Ayo: A Rain Tale also gives us a glimpse into the cultures of sub-saharan Africa, and like with its message, knows that less is more. The game suggests interesting things through details: Ayo lives in a hut, though the water basin on her back looks like a modern gas canister. She meets a few spirits and an old shaman who impart knowledge about hope and togetherness. Even her power upgrades are flavored after different animals. Her double jump is granted to her by an antelope spirit, and her ability to push boulders comes from a warthog.
I only wish the game explored this more, which is not a bad complaint to have. Ayo gives just a small glimpse at folklore from the region, but it’s enough to wet my appetite. Cultural references like this are rarely found in mainstream games, and Ayo: A Rain Tale makes the case for more of it in the industry. With strong gameplay, a message worth saying, and an introduction into a culture gets little attention, Ayo, a Rain Tale is a great casual platformer to explore. It’s not only fun, but it both edifies and educates without being preachy or boring. At the price of only $10, it’s worth a play.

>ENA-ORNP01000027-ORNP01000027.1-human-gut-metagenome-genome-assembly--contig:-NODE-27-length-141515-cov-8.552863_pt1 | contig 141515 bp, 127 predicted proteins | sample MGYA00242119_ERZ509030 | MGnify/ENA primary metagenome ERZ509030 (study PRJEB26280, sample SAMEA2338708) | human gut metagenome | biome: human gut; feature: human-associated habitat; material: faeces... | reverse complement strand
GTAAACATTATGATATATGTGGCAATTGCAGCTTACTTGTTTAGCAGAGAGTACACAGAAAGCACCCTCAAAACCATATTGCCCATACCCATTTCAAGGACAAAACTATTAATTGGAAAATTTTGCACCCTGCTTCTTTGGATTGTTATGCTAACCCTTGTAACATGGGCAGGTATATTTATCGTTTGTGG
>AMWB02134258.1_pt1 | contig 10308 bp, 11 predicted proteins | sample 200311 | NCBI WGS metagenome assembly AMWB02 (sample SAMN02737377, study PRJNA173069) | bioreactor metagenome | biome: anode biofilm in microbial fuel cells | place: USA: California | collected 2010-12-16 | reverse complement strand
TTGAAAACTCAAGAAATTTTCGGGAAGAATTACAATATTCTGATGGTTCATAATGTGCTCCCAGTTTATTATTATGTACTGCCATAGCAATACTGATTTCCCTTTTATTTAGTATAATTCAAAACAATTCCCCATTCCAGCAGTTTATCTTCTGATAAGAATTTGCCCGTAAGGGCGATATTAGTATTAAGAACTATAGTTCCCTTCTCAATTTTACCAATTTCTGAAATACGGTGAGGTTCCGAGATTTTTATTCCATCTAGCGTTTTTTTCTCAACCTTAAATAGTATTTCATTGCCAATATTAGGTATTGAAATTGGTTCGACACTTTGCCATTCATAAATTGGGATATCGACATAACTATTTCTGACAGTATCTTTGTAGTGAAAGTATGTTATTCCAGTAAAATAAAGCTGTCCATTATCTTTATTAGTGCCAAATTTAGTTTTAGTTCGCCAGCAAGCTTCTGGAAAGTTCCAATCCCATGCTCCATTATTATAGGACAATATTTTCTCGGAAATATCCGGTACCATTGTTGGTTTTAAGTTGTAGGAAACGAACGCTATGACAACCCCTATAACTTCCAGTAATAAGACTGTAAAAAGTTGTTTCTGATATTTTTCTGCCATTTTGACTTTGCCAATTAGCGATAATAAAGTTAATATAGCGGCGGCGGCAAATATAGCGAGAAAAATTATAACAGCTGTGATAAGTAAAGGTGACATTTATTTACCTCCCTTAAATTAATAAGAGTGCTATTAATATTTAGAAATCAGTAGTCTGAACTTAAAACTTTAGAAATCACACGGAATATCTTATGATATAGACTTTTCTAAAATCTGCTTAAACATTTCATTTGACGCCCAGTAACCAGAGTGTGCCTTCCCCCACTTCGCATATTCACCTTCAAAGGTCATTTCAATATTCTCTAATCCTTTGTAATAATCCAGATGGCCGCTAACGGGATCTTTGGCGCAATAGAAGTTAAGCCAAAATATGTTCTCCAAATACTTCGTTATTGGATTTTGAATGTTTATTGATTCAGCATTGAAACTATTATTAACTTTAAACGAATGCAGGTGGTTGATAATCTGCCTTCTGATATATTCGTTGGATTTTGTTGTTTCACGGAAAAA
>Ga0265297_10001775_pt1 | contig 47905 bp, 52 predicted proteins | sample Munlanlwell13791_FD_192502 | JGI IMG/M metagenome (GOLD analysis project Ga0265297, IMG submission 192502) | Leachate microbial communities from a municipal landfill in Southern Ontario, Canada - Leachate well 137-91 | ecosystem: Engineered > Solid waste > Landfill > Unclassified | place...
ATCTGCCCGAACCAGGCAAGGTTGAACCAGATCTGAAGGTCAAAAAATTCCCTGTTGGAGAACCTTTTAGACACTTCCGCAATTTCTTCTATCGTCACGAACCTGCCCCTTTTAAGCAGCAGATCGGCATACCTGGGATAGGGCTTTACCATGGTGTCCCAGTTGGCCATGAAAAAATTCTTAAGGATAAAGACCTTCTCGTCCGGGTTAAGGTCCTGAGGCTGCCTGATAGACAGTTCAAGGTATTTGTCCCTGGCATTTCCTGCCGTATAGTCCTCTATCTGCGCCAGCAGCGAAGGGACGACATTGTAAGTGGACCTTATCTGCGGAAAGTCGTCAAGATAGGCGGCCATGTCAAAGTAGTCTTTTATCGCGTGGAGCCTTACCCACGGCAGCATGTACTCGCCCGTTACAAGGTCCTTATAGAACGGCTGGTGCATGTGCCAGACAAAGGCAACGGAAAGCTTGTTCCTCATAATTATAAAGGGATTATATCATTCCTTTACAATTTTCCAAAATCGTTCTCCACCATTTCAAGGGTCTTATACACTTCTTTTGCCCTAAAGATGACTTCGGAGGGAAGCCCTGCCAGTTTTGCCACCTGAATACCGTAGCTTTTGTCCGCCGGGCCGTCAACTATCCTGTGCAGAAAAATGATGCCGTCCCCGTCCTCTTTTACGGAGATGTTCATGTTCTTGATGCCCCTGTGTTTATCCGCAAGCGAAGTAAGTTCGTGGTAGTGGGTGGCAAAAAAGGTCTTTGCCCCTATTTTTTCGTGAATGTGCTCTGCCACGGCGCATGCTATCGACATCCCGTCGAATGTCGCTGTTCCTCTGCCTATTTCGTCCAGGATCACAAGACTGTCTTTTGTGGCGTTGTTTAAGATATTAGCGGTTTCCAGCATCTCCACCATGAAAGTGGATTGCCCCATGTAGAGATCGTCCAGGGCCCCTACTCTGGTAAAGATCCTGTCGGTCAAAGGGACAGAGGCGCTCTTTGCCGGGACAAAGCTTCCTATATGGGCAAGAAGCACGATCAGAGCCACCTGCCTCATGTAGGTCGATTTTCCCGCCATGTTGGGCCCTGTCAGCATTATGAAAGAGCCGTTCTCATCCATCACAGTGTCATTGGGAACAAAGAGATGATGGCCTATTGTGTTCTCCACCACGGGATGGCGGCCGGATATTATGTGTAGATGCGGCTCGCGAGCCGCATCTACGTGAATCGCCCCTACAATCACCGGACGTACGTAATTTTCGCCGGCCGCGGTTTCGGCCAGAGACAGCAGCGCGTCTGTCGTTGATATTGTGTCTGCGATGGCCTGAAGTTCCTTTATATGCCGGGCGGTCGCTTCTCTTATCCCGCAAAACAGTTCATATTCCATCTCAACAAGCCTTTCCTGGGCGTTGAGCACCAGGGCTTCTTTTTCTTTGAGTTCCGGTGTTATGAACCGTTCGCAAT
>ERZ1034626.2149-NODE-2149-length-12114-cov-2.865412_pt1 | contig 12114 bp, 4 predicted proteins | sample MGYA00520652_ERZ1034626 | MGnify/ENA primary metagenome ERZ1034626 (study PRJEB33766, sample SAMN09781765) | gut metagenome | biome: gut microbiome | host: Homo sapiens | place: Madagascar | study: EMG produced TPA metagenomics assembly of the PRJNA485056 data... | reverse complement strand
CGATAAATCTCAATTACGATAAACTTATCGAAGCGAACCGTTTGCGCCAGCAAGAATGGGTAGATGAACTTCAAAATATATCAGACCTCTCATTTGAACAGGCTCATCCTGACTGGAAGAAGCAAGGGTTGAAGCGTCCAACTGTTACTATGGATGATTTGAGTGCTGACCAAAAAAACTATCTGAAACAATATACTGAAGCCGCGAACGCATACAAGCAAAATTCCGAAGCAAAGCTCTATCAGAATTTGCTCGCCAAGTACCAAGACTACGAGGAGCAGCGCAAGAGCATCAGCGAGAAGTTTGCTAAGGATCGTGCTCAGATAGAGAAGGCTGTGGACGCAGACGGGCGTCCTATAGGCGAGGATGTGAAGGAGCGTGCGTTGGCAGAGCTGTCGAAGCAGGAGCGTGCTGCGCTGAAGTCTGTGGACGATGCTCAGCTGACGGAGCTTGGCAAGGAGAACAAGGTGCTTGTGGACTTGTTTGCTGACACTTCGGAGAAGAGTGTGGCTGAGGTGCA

Review code generously provided by Novy Unlimited.
+ Fun gameplay
+ Great Graphics & Music
+ Unique look at other cultures
-Not much replayability